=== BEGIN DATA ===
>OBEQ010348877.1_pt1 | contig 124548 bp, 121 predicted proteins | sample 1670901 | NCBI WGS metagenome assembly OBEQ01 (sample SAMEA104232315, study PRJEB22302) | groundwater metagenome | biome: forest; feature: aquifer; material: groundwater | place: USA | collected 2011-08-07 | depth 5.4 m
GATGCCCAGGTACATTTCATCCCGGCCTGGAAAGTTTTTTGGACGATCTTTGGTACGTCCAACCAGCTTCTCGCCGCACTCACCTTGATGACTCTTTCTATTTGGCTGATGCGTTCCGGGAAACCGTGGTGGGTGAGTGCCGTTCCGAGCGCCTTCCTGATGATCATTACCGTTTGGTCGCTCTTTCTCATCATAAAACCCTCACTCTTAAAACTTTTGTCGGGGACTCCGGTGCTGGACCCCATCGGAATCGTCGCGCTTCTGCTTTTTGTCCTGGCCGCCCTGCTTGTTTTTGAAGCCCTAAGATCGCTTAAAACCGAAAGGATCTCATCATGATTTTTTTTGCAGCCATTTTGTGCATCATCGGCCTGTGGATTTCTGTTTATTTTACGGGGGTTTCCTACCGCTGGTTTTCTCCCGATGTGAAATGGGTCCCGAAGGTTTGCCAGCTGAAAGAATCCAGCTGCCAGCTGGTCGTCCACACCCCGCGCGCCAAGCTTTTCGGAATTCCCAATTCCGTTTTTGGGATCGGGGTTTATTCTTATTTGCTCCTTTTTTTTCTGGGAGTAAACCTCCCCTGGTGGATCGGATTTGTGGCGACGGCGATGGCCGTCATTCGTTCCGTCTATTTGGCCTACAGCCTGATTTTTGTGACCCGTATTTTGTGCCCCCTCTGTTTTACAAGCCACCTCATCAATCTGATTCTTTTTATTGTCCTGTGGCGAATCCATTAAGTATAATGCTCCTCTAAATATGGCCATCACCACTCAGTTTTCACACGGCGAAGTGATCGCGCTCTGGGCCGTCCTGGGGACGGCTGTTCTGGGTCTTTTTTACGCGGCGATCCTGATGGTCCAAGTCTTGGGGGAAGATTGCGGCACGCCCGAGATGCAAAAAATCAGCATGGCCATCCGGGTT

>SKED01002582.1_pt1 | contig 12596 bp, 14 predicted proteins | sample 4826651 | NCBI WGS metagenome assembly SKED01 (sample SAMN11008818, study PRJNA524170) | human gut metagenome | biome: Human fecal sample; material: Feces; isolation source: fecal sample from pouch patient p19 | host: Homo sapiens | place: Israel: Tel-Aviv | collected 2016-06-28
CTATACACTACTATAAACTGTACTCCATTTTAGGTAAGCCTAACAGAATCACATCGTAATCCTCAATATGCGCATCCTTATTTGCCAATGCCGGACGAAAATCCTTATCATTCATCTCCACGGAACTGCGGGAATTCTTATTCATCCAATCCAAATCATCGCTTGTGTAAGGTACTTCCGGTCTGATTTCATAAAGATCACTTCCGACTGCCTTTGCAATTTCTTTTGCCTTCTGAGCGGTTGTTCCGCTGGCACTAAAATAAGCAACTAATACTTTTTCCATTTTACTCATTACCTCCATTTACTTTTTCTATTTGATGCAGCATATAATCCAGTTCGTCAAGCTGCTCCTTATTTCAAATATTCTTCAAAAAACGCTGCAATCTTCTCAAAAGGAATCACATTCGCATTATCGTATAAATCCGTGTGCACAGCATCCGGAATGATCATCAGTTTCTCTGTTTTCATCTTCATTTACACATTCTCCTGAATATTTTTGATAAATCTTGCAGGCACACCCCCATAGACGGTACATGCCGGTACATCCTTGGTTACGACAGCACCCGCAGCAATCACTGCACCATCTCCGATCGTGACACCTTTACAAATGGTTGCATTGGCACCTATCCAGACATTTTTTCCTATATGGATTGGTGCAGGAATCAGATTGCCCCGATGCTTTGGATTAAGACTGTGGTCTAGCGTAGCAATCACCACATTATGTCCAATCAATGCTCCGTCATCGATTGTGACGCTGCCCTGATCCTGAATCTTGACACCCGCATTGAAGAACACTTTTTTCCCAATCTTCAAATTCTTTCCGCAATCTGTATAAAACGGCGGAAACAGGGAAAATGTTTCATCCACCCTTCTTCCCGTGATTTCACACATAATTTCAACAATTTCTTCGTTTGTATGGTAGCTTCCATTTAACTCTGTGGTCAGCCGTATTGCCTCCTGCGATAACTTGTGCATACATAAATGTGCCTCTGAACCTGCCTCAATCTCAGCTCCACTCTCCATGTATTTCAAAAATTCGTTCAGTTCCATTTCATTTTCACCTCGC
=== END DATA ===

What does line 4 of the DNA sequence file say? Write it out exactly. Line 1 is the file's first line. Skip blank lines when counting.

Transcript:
CTATACACTACTATAAACTGTACTCCATTTTAGGTAAGCCTAACAGAATCACATCGTAATCCTCAATATGCGCATCCTTATTTGCCAATGCCGGACGAAAATCCTTATCATTCATCTCCACGGAACTGCGGGAATTCTTATTCATCCAATCCAAATCATCGCTTGTGTAAGGTACTTCCGGTCTGATTTCATAAAGATCACTTCCGACTGCCTTTGCAATTTCTTTTGCCTTCTGAGCGGTTGTTCCGCTGGCACTAAAATAAGCAACTAATACTTTTTCCATTTTACTCATTACCTCCATTTACTTTTTCTATTTGATGCAGCATATAATCCAGTTCGTCAAGCTGCTCCTTATTTCAAATATTCTTCAAAAAACGCTGCAATCTTCTCAAAAGGAATCACATTCGCATTATCGTATAAATCCGTGTGCACAGCATCCGGAATGATCATCAGTTTCTCTGTTTTCATCTTCATTTACACATTCTCCTGAATATTTTTGATAAATCTTGCAGGCACACCCCCATAGACGGTACATGCCGGTACATCCTTGGTTACGACAGCACCCGCAGCAATCACTGCACCATCTCCGATCGTGACACCTTTACAAATGGTTGCATTGGCACCTATCCAGACATTTTTTCCTATATGGATTGGTGCAGGAATCAGATTGCCCCGATGCTTTGGATTAAGACTGTGGTCTAGCGTAGCAATCACCACATTATGTCCAATCAATGCTCCGTCATCGATTGTGACGCTGCCCTGATCCTGAATCTTGACACCCGCATTGAAGAACACTTTTTTCCCAATCTTCAAATTCTTTCCGCAATCTGTATAAAACGGCGGAAACAGGGAAAATGTTTCATCCACCCTTCTTCCCGTGATTTCACACATAATTTCAACAATTTCTTCGTTTGTATGGTAGCTTCCATTTAACTCTGTGGTCAGCCGTATTGCCTCCTGCGATAACTTGTGCATACATAAATGTGCCTCTGAACCTGCCTCAATCTCAGCTCCACTCTCCATGTATTTCAAAAATTCGTTCAGTTCCATTTCATTTTCACCTCGC